The Psychology Behind I’m A Celebrity
Soon we will be tuning in once more to beat the winter blues by watching the new arrivals in the Australian Jungle. The campmates have been carefully selected, and evaluated by the shows psychologists and psychiatrists to assess their psychological fitness to endure three weeks of stress and endurance. They will be living in very unnatural environments for the three weeks and will experience various levels of psychological intensity and invariable levels of coping skills to become King or Queen of the Jungle. We can recall Tracy Solomon’s hilarious giggles and the effervescent Joe Swash, now her new beau, and last year’s Vicky Pattison. But have your really thought about the effects this exposure has on their individual psyche and physiology? Here is a glimpse into the work of the TV psychologist who would be a consultant to the show and what producers need to take into account in the shows production. As a Celebrity Psychologist who has studied their behaviour on and off-screen for many years I want to outline the major psychological issues they have to deal with.
1. The Power of the Situation
They will evaluate other campmates motivation and fears on the Bushtucker trials and become competitive. If the viewers bring their own negativities to individual celebrities by voting them onto more Bushtucker trials then the Celebs motivation centre is alarmed to push themselves to the limits to “save face”. Personality and power of the situation work together to predict celebrities social behaviour in the Jungle.
2. Impression Formation.
All campmates are out to impress and whilst we know from psychological and media research they score high on Narcissism traits in most cultures, nevertheless, they will be motivated to show their other side some of the time, but not all of the time. Levels of male and female physical attractiveness will make a first impression on viewers and this will influence voting behaviour, their psychological makeup comes second. Viewers agree on who is hot and who is not! People have a strong tendency to associate physical beauty with positive personality characteristics. He or she will see that other person as a possible alliance if a campmate views another campmate as more attractive. In past series of I’m A Celebrity these alliances often become Jungle romances with potential for off-screen romance. Attractive females form onscreen alliance with attractive males in the Jungle. (Maybe not facilitated by the Leeches!) campmates will also work out who is not to be trusted and who will stab them in the back, so to speak. Bring out the Lady C to put the camp in order. Alliances are vital as people have to stay alive and survive in restricted diets so strategising is central. Getting people to like you means a lot. Watch out for deception and deceit in the camp as campmates will gradually disclose what information they disclose to others. Manipulation of information and personalities will become established within the first three days of being there. The most common strategy contestants use is self-promotion. They champion their own cause by extolling their own virtues, demonstrating their abilities and minimizing their shortcomings. Supplication will be used and seen by those who constantly remark about tiredness hunger diet and lethargy.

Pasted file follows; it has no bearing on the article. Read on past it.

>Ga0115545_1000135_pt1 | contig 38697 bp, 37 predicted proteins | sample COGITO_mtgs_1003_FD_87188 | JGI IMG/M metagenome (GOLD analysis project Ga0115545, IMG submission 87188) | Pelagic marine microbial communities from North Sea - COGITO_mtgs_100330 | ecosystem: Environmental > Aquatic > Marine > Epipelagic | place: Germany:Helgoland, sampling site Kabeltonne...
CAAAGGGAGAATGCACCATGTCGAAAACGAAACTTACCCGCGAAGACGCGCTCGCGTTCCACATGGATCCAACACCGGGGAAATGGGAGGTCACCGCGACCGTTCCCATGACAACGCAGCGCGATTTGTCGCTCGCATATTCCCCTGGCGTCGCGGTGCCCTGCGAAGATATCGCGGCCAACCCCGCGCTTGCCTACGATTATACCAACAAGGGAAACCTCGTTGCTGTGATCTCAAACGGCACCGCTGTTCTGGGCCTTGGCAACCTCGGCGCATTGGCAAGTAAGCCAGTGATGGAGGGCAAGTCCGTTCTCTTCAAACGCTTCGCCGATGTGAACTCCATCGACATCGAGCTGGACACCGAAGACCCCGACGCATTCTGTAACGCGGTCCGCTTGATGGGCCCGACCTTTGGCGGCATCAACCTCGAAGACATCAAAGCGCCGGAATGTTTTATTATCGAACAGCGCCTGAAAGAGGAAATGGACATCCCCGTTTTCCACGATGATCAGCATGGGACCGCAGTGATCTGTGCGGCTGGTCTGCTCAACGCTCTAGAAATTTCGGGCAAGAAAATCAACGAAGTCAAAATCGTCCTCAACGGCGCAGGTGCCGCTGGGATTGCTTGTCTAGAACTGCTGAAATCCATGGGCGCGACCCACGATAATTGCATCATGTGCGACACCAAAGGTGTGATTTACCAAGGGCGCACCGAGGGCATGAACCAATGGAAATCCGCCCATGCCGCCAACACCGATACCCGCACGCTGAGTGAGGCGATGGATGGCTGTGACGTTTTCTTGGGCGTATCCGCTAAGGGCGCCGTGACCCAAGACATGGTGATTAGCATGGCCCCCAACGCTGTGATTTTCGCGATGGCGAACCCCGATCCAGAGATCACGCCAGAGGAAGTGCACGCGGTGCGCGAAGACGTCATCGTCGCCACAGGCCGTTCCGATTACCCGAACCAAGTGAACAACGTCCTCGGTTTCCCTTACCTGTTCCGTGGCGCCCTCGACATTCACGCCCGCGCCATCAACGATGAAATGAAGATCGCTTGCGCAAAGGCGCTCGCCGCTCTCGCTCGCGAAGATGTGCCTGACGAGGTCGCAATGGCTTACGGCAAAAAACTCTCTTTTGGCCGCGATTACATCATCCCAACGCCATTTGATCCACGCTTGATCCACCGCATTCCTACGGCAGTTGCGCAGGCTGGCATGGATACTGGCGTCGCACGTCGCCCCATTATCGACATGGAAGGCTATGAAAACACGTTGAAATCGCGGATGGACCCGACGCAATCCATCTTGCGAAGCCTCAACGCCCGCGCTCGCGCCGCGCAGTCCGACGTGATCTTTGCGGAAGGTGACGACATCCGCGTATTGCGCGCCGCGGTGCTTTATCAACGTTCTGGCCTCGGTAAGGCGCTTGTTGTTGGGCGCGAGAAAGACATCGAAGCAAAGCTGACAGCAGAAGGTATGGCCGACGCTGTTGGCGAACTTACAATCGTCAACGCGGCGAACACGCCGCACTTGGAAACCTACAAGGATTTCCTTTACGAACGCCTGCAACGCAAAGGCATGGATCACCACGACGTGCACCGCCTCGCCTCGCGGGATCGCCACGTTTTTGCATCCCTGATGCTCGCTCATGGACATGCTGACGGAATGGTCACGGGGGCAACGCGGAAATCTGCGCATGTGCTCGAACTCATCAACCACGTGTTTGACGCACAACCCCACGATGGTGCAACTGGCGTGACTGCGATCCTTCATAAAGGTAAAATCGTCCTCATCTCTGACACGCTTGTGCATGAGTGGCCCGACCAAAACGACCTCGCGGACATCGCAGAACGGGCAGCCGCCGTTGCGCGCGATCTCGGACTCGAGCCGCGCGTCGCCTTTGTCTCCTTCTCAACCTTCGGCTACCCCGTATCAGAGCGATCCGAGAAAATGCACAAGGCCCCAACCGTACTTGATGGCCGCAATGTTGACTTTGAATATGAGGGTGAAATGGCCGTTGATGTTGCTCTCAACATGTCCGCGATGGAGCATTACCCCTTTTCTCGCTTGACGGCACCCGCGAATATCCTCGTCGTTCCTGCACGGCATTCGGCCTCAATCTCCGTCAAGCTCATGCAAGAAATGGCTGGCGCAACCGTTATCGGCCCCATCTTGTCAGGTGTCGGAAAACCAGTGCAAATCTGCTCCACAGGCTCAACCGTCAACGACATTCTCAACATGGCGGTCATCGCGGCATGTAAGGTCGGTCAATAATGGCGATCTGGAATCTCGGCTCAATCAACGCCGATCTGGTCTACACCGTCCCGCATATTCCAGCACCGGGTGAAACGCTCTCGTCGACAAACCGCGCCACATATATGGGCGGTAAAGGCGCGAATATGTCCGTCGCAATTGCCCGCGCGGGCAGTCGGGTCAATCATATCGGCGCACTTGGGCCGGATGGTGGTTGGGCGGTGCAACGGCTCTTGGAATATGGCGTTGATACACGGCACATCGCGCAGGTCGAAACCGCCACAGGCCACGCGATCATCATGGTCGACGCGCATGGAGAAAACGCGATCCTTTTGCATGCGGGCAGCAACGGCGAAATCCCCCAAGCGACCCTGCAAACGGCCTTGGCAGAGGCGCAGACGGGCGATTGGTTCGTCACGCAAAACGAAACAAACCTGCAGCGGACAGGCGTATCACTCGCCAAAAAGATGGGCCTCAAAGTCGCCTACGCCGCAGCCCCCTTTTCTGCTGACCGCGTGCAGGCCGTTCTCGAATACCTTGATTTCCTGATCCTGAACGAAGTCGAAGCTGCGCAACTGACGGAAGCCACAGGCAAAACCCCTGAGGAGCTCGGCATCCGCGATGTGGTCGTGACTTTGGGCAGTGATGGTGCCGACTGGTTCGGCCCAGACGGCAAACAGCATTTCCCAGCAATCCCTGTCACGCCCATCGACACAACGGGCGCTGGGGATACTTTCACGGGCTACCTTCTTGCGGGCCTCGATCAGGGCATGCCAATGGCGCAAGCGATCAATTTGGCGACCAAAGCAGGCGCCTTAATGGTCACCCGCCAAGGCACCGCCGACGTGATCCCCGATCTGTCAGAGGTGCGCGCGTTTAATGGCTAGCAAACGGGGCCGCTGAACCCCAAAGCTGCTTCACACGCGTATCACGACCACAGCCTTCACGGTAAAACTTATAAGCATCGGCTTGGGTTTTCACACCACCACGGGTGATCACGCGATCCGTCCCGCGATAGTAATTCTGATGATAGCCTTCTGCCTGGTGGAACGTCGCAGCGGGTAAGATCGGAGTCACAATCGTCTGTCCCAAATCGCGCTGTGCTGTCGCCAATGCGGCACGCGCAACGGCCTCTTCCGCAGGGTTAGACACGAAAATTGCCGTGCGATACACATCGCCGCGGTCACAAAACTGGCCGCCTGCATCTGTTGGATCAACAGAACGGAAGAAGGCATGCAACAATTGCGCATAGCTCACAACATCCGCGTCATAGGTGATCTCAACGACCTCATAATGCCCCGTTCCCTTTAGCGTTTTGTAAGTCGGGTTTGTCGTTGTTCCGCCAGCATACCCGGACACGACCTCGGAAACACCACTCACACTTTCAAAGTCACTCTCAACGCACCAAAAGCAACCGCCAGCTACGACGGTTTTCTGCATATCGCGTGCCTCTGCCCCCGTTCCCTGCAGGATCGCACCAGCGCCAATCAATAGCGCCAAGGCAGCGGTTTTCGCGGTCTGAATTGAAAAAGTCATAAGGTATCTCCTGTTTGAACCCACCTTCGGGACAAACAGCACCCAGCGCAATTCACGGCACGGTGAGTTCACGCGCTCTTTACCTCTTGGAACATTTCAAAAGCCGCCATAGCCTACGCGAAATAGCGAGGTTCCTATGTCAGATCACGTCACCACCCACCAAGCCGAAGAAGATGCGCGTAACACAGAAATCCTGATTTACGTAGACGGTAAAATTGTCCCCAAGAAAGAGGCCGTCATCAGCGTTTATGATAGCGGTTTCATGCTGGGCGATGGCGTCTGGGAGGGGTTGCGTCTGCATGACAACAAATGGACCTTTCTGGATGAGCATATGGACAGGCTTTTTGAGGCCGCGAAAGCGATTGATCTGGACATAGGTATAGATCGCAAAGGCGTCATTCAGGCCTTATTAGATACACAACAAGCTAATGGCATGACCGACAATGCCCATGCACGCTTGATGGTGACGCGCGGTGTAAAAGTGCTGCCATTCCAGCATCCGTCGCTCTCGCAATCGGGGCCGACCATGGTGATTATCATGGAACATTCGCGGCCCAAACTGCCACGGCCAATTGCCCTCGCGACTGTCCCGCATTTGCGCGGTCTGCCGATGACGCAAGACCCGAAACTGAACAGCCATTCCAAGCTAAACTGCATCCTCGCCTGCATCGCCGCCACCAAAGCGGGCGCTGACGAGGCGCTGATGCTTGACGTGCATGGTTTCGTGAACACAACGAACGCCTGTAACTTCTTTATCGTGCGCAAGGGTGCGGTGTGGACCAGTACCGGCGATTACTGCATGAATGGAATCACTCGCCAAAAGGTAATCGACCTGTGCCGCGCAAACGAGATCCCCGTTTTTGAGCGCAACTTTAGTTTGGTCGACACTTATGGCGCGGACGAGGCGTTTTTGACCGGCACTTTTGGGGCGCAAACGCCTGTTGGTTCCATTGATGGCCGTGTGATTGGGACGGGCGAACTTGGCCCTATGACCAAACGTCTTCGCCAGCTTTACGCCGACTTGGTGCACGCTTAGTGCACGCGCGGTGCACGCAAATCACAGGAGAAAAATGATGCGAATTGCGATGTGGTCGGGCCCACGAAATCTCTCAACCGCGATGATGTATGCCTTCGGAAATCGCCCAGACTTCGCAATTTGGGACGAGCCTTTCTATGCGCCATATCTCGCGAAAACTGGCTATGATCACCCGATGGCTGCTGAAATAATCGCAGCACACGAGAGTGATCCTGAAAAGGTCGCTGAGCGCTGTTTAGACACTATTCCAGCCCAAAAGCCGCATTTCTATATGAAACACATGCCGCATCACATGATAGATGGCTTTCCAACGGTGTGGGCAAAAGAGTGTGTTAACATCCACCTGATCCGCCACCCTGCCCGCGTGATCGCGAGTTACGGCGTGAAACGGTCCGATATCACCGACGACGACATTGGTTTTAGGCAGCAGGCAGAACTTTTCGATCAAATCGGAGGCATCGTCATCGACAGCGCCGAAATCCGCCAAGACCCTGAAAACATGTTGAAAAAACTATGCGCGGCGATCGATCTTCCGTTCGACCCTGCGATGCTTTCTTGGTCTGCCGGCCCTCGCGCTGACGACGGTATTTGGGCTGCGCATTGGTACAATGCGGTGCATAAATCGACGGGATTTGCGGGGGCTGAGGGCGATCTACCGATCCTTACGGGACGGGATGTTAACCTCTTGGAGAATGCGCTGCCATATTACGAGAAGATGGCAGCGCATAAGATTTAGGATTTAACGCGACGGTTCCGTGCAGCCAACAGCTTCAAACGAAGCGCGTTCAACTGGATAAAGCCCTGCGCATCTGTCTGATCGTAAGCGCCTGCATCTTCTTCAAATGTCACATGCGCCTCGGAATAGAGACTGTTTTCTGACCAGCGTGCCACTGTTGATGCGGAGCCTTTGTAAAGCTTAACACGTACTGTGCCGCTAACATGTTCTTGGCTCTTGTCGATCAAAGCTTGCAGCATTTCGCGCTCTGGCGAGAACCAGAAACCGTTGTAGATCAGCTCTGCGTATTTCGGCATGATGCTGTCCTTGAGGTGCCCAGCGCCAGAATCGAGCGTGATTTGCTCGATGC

3. Lights, Camera, Attraction.
A wide range of emotions will be displayed in the Jungle as the campmates emotional mechanisms in the brain will be stretched to their full capacity. Winning a Bushtucker trial will bring immense joy and self-satisfaction winning a meal for their campmates. High arousal during some of the trials will produce emotions of love for some campmates.
4. Stress and Coping in the Jungle environment.
Stress produces dominance in some individual campmates and so we see a shift in the parameters of the game. To combat the stress some campmates will form alliances rather spontaneously, becoming an extremely important and predominant gamesmanship tactic. Stress among campmates generates another strategic tactic known as gossiping about the others.
5. Physical Stress
The entire jungle experiences is imbued with physically gruelling tasks not normally experienced in their daily lives back in UK or USA. They are relatively deprived of shelter water and food to some degree, leaving aside the many ethical issues involved in this situation there are agreed limits above which producers must not tread. There is a duty of care towards all campmates and this has to be balanced out within the context of the realty show. This motivates them to improvise as best they can and also attempt to win a meal for their team. Physical stressors such as food deprivation also alters their psychological functioning such as motivation and irritability besides frustration and increased awareness of their isolation from family back at home. This can trigger aggressiveness and impulsive behaviours with outbursts of anger and fatigue.
The campmates have been carefully selected, and evaluated by the shows psychologists and psychiatrists to assess their psychological fitness to endure three weeks of stress and endurance. If a campmate views another campmate as more attractive, then he or she will see that other person as a possible alliance. Stress produces dominance in some individual campmates and so we see a shift in the parameters of the game. To combat the stress some campmates will form alliances rather spontaneously, becoming an extremely important and predominant gamesmanship tactic. Stress among campmates generates another strategic tactic known as gossiping about the others.
Read more interesting articles from celebrity psychologist Dr Arthur Cassidy behavioural and celebrity psychologist.